Thailand coup: Elections won't take place for another year, says military junta leader

Commander Gen. Prayuth Chan-ocha made the announcement in his first speech since the army seized power last week

The leader of Thai’s military junta announced on Friday that elections will not be held in the country for over a year, a week after the army seized power in a bloodless coup

In a speech intended to reassure Thais that the army has a plan to maintain stability and restore democracy in the country, Commander Gen. Prayuth Chan-ocha explained that peace and reforms must be the country’s first priorities.

Prayuth added it could take the National Council for Peace and Order, which he heads, up to three months to achieve reconciliation in the deeply divided country, while it would take around a year to write a new constitution and establish an interim government. Only then would elections be held, he said.

“Give us time to solve the problems for you. Then the soldiers will step back to look at Thailand from afar,” he said.

A return to democracy will not happen if there are still “protests without a true understanding of democracy,” he continued in his first public speech since the 22 May takeover, which aimed to end seven months of anti-government protest.

The speech is not expected to win favour among supporters of the recently ousted government, as it largely offered the same program advocated by anti-government protesters who had clashed with police and occupied government offices.

On Friday, the military sealed off a major Bangkok intersection for a second day to prevent a possible protest.

Read more: Ex-PM and her ministers held as junta tightens grip
Taylor Swift cancels Thailand concert after political unrest

Prayuth did not, however, mention former Prime Minister Thaksin Shinawatra, who was the main target of anti-government demonstrators.

Thaksin, who is at the centre of Thailand's political divide, was overthrown in a 2006 military coup after being accused of corruption and abuse of power. His sister, Yingluck Shinawatra, was prime minister of the government besieged by protesters, having won a landslide election victory three years ago.

Thaksin is still supported by many rural Thais for his populist programs, but despised by others — particularly Bangkok's elite and middle classes — over allegations of corruption, abuse of power and disrespect for the monarchy. He lives abroad in self-imposed exile, but held great influence over the overthrown government led by his sister.

International reaction to the coup has been largely negative – sentiments noted by the NCPO leader.

"We do understand the world's order, that at the moment, it's the world of democracy,” he said, adding: "But let us have time to change our attitudes, values and several other things to solve Thailand's democracy to make it match with the international standards."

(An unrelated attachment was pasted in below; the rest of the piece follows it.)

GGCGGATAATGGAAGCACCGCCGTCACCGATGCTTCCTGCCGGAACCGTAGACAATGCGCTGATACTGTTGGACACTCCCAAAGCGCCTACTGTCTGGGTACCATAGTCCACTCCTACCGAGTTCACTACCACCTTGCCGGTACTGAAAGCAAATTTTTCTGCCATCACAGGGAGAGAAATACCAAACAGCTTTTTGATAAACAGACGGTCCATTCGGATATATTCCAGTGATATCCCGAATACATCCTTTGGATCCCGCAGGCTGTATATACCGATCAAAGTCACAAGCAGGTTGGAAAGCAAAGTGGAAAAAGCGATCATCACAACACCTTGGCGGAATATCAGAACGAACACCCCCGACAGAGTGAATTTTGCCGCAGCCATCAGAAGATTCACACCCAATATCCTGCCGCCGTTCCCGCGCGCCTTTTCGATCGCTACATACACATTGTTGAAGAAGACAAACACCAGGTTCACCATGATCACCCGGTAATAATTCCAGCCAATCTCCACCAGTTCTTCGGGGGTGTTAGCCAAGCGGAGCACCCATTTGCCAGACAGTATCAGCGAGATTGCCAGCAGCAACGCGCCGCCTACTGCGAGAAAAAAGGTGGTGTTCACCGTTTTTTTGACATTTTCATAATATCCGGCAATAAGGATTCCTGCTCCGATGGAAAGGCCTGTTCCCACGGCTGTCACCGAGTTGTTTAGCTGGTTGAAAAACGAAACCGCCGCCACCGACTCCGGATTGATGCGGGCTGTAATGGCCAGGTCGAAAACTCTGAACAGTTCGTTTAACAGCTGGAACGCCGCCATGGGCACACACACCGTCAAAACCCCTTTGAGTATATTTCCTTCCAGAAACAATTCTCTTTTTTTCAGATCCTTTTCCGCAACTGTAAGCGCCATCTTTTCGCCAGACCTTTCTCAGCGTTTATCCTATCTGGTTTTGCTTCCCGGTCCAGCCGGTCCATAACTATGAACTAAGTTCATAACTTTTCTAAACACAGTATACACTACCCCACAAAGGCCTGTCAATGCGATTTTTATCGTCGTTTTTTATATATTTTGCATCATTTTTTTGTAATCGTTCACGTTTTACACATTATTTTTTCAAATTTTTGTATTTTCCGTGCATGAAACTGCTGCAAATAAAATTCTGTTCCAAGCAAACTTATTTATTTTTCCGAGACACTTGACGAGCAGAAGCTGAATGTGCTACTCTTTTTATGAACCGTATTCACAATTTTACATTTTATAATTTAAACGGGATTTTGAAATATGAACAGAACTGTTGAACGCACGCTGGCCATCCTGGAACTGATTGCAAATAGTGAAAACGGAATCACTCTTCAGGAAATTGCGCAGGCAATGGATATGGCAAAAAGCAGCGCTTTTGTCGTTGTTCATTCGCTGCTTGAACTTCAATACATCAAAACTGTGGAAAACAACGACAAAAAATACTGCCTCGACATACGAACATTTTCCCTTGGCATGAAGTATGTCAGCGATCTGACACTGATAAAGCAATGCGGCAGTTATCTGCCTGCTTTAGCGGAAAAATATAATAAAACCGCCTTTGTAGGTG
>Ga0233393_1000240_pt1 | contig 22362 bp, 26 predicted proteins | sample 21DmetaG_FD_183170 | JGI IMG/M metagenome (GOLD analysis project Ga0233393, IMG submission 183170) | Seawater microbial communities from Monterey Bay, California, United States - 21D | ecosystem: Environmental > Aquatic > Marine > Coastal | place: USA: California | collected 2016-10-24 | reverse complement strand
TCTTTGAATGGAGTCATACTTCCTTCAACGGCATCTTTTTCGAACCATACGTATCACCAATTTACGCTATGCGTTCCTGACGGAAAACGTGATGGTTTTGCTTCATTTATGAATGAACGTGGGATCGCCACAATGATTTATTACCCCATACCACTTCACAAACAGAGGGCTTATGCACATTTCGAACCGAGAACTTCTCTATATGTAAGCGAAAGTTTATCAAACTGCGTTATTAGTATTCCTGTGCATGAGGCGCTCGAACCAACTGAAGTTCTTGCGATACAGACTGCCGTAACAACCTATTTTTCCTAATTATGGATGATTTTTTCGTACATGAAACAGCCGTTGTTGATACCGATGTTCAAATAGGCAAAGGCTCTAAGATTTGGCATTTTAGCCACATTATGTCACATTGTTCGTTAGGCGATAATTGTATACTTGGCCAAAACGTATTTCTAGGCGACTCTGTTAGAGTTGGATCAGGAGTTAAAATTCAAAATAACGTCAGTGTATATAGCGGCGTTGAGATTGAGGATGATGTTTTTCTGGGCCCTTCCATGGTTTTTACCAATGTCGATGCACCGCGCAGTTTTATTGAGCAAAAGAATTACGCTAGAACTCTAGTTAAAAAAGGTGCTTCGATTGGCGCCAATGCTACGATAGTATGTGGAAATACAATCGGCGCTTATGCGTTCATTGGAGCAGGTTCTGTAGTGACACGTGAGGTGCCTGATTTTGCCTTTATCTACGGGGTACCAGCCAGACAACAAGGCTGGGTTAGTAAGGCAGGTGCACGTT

The Thai military take over the streets surrounding the Victory Monument on May 30, 2014 in Bangkok, Thailand. The Thai military take over the streets surrounding the Victory Monument on May 30, 2014 in Bangkok, Thailand.
Read more: What is martial law and why was it imposed?

The United States, a longtime ally of Thailand, responded to the announcement with concern.

"Certainly we don't want anything to end in chaos. But we think setting a timeline for early elections is something that is not just possible, but it's what the appropriate step is and that that should be what their focus is on,"State Department spokeswoman Jen Psaki told reporters in Washington.

Since the coup, the junta has take a zero-tolerance stance against dissent, by arresting more than 250 people, including members of the ousted government and other leading political figures, journalists, scholars and activists seen as critical of the regime. Roughly 70 people remain in custody.

Despite the latest political upheaval, life has continued largely as normal in most of the country, with tourists still relaxing at beach resorts and strolling through Buddhist temples in Bangkok and elsewhere.

A curfew remains in effect from midnight to 4 a.m. but has not affected critical travel, including that of tourists arriving at airports. Prayuth said his government would try to ease it as soon as possible.

Additional reporting by AP

Start your day with The Independent, sign up for daily news emails
Arts and Entertainment
Masterchef cooks Tony Rodd (left), Emma Spitzer (second left) and
Simon Wood (right) posing with judges Gregg Wallace (centre) and John Torode (second right), as the three will be seen cooking their hearts out in the hopes of winning the show.
TVReview: Tired Geography teacher John Torode and shaved Scotch egg Gregg Wallace crown the champion
Voices